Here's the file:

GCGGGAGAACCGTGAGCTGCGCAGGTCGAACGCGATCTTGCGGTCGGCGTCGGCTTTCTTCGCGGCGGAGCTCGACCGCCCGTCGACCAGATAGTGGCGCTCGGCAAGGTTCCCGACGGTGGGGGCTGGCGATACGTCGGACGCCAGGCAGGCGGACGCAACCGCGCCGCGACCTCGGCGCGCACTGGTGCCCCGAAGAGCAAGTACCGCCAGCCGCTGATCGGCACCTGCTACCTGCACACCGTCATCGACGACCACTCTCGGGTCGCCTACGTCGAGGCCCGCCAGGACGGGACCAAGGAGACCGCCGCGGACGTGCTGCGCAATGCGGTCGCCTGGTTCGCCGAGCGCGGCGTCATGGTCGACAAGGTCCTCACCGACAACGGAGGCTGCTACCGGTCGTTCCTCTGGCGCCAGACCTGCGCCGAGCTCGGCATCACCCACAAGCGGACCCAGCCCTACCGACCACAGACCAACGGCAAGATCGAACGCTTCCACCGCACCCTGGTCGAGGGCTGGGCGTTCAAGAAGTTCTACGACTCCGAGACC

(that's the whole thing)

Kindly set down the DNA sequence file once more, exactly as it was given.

GCGGGAGAACCGTGAGCTGCGCAGGTCGAACGCGATCTTGCGGTCGGCGTCGGCTTTCTTCGCGGCGGAGCTCGACCGCCCGTCGACCAGATAGTGGCGCTCGGCAAGGTTCCCGACGGTGGGGGCTGGCGATACGTCGGACGCCAGGCAGGCGGACGCAACCGCGCCGCGACCTCGGCGCGCACTGGTGCCCCGAAGAGCAAGTACCGCCAGCCGCTGATCGGCACCTGCTACCTGCACACCGTCATCGACGACCACTCTCGGGTCGCCTACGTCGAGGCCCGCCAGGACGGGACCAAGGAGACCGCCGCGGACGTGCTGCGCAATGCGGTCGCCTGGTTCGCCGAGCGCGGCGTCATGGTCGACAAGGTCCTCACCGACAACGGAGGCTGCTACCGGTCGTTCCTCTGGCGCCAGACCTGCGCCGAGCTCGGCATCACCCACAAGCGGACCCAGCCCTACCGACCACAGACCAACGGCAAGATCGAACGCTTCCACCGCACCCTGGTCGAGGGCTGGGCGTTCAAGAAGTTCTACGACTCCGAGACC